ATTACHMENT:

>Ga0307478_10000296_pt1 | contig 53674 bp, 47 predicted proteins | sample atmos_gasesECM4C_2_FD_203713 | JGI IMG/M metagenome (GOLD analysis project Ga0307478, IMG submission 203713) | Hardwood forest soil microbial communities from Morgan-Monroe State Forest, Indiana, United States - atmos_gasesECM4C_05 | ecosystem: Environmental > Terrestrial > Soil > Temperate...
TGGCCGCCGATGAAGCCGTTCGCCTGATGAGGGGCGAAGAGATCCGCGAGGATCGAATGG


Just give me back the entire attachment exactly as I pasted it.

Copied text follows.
>Ga0307478_10000296_pt1 | contig 53674 bp, 47 predicted proteins | sample atmos_gasesECM4C_2_FD_203713 | JGI IMG/M metagenome (GOLD analysis project Ga0307478, IMG submission 203713) | Hardwood forest soil microbial communities from Morgan-Monroe State Forest, Indiana, United States - atmos_gasesECM4C_05 | ecosystem: Environmental > Terrestrial > Soil > Temperate...
TGGCCGCCGATGAAGCCGTTCGCCTGATGAGGGGCGAAGAGATCCGCGAGGATCGAATGG